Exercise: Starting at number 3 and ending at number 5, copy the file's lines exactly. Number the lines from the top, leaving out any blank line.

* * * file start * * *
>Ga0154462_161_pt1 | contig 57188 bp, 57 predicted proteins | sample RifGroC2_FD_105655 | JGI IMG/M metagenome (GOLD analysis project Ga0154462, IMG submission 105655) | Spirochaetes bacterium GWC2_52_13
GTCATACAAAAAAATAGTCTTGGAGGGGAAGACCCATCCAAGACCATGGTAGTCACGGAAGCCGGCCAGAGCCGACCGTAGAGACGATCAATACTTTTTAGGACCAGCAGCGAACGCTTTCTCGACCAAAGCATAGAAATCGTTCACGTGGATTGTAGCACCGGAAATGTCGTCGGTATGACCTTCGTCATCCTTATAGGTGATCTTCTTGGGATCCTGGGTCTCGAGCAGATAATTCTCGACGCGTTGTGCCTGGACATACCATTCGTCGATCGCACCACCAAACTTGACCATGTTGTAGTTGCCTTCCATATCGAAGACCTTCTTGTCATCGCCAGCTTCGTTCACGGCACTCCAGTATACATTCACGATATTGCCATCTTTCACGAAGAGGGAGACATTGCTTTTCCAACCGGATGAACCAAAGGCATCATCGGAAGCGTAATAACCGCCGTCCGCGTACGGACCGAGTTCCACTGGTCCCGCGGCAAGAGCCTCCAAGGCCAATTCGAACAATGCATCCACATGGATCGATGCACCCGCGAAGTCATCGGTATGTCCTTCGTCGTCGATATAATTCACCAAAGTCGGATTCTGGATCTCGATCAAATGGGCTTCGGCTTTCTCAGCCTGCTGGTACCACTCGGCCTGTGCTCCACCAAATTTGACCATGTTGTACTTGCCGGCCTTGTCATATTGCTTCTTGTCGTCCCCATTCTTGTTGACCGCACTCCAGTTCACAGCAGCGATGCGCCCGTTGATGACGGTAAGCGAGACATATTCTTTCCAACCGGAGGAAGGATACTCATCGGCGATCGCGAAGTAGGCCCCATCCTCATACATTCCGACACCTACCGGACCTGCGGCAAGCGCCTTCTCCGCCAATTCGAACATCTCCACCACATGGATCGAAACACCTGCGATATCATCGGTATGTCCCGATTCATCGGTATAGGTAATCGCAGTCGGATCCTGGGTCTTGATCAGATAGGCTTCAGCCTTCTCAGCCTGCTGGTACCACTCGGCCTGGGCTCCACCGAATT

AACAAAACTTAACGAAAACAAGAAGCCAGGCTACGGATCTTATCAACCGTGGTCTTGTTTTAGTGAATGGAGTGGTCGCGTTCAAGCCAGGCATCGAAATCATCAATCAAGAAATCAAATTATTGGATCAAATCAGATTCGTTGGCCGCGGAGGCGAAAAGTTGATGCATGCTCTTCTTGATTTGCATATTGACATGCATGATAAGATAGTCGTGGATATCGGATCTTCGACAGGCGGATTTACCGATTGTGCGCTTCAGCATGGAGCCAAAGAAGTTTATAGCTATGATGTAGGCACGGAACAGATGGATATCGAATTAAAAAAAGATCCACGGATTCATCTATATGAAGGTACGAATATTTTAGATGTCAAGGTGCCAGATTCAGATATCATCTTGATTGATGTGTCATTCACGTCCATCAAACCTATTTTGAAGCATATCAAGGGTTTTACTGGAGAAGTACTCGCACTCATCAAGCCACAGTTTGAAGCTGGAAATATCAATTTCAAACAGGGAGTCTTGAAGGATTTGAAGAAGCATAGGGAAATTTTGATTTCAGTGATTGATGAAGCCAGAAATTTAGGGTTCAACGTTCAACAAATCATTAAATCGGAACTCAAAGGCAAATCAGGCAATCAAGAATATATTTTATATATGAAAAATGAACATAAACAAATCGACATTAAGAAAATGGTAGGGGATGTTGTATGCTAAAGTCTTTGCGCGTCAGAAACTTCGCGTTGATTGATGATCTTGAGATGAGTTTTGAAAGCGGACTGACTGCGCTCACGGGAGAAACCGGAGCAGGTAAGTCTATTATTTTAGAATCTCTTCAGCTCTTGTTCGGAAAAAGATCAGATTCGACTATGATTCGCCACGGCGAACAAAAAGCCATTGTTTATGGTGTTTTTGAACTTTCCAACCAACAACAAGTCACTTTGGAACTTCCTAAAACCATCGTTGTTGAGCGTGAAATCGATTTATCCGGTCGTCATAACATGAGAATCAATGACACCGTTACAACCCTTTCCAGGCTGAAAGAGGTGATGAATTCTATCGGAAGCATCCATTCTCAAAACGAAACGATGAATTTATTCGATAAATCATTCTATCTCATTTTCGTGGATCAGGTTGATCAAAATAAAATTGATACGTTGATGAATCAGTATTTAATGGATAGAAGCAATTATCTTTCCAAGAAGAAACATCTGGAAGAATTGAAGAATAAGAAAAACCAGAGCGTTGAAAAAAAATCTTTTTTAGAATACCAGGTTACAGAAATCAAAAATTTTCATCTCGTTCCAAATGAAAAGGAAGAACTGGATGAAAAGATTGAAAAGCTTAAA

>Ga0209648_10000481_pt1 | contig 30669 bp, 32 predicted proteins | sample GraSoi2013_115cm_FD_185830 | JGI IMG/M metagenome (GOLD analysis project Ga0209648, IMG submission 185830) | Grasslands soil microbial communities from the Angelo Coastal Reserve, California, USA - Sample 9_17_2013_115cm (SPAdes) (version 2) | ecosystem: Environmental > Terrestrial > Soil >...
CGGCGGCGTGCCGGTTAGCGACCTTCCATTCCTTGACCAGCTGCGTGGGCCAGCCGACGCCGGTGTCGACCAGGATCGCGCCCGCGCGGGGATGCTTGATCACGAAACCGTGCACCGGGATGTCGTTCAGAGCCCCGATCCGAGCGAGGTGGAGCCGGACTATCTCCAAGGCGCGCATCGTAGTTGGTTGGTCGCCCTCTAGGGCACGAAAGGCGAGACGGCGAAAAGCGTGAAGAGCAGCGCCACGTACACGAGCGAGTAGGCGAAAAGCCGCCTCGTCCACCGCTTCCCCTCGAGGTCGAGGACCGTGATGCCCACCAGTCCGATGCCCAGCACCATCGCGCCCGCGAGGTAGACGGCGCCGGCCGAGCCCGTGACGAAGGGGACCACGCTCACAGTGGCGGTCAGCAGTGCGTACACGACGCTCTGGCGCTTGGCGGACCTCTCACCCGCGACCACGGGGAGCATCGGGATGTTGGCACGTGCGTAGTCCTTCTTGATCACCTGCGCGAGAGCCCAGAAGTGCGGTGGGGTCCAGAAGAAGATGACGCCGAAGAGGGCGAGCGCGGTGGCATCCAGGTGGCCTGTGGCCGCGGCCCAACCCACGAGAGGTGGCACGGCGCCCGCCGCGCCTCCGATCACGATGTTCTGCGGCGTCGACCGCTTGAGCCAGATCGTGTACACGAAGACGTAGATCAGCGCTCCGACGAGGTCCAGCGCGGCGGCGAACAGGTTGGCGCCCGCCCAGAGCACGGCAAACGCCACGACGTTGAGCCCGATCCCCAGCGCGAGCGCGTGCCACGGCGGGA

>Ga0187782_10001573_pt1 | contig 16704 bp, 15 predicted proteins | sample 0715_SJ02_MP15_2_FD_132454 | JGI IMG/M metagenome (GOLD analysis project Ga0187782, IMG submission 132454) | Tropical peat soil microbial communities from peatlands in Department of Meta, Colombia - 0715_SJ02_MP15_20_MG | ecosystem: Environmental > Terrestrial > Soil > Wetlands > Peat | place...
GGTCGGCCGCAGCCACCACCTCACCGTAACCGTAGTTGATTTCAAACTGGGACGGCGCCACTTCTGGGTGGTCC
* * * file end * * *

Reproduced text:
AACAAAACTTAACGAAAACAAGAAGCCAGGCTACGGATCTTATCAACCGTGGTCTTGTTTTAGTGAATGGAGTGGTCGCGTTCAAGCCAGGCATCGAAATCATCAATCAAGAAATCAAATTATTGGATCAAATCAGATTCGTTGGCCGCGGAGGCGAAAAGTTGATGCATGCTCTTCTTGATTTGCATATTGACATGCATGATAAGATAGTCGTGGATATCGGATCTTCGACAGGCGGATTTACCGATTGTGCGCTTCAGCATGGAGCCAAAGAAGTTTATAGCTATGATGTAGGCACGGAACAGATGGATATCGAATTAAAAAAAGATCCACGGATTCATCTATATGAAGGTACGAATATTTTAGATGTCAAGGTGCCAGATTCAGATATCATCTTGATTGATGTGTCATTCACGTCCATCAAACCTATTTTGAAGCATATCAAGGGTTTTACTGGAGAAGTACTCGCACTCATCAAGCCACAGTTTGAAGCTGGAAATATCAATTTCAAACAGGGAGTCTTGAAGGATTTGAAGAAGCATAGGGAAATTTTGATTTCAGTGATTGATGAAGCCAGAAATTTAGGGTTCAACGTTCAACAAATCATTAAATCGGAACTCAAAGGCAAATCAGGCAATCAAGAATATATTTTATATATGAAAAATGAACATAAACAAATCGACATTAAGAAAATGGTAGGGGATGTTGTATGCTAAAGTCTTTGCGCGTCAGAAACTTCGCGTTGATTGATGATCTTGAGATGAGTTTTGAAAGCGGACTGACTGCGCTCACGGGAGAAACCGGAGCAGGTAAGTCTATTATTTTAGAATCTCTTCAGCTCTTGTTCGGAAAAAGATCAGATTCGACTATGATTCGCCACGGCGAACAAAAAGCCATTGTTTATGGTGTTTTTGAACTTTCCAACCAACAACAAGTCACTTTGGAACTTCCTAAAACCATCGTTGTTGAGCGTGAAATCGATTTATCCGGTCGTCATAACATGAGAATCAATGACACCGTTACAACCCTTTCCAGGCTGAAAGAGGTGATGAATTCTATCGGAAGCATCCATTCTCAAAACGAAACGATGAATTTATTCGATAAATCATTCTATCTCATTTTCGTGGATCAGGTTGATCAAAATAAAATTGATACGTTGATGAATCAGTATTTAATGGATAGAAGCAATTATCTTTCCAAGAAGAAACATCTGGAAGAATTGAAGAATAAGAAAAACCAGAGCGTTGAAAAAAAATCTTTTTTAGAATACCAGGTTACAGAAATCAAAAATTTTCATCTCGTTCCAAATGAAAAGGAAGAACTGGATGAAAAGATTGAAAAGCTTAAA

>Ga0209648_10000481_pt1 | contig 30669 bp, 32 predicted proteins | sample GraSoi2013_115cm_FD_185830 | JGI IMG/M metagenome (GOLD analysis project Ga0209648, IMG submission 185830) | Grasslands soil microbial communities from the Angelo Coastal Reserve, California, USA - Sample 9_17_2013_115cm (SPAdes) (version 2) | ecosystem: Environmental > Terrestrial > Soil >...
CGGCGGCGTGCCGGTTAGCGACCTTCCATTCCTTGACCAGCTGCGTGGGCCAGCCGACGCCGGTGTCGACCAGGATCGCGCCCGCGCGGGGATGCTTGATCACGAAACCGTGCACCGGGATGTCGTTCAGAGCCCCGATCCGAGCGAGGTGGAGCCGGACTATCTCCAAGGCGCGCATCGTAGTTGGTTGGTCGCCCTCTAGGGCACGAAAGGCGAGACGGCGAAAAGCGTGAAGAGCAGCGCCACGTACACGAGCGAGTAGGCGAAAAGCCGCCTCGTCCACCGCTTCCCCTCGAGGTCGAGGACCGTGATGCCCACCAGTCCGATGCCCAGCACCATCGCGCCCGCGAGGTAGACGGCGCCGGCCGAGCCCGTGACGAAGGGGACCACGCTCACAGTGGCGGTCAGCAGTGCGTACACGACGCTCTGGCGCTTGGCGGACCTCTCACCCGCGACCACGGGGAGCATCGGGATGTTGGCACGTGCGTAGTCCTTCTTGATCACCTGCGCGAGAGCCCAGAAGTGCGGTGGGGTCCAGAAGAAGATGACGCCGAAGAGGGCGAGCGCGGTGGCATCCAGGTGGCCTGTGGCCGCGGCCCAACCCACGAGAGGTGGCACGGCGCCCGCCGCGCCTCCGATCACGATGTTCTGCGGCGTCGACCGCTTGAGCCAGATCGTGTACACGAAGACGTAGATCAGCGCTCCGACGAGGTCCAGCGCGGCGGCGAACAGGTTGGCGCCCGCCCAGAGCACGGCAAACGCCACGACGTTGAGCCCGATCCCCAGCGCGAGCGCGTGCCACGGCGGGA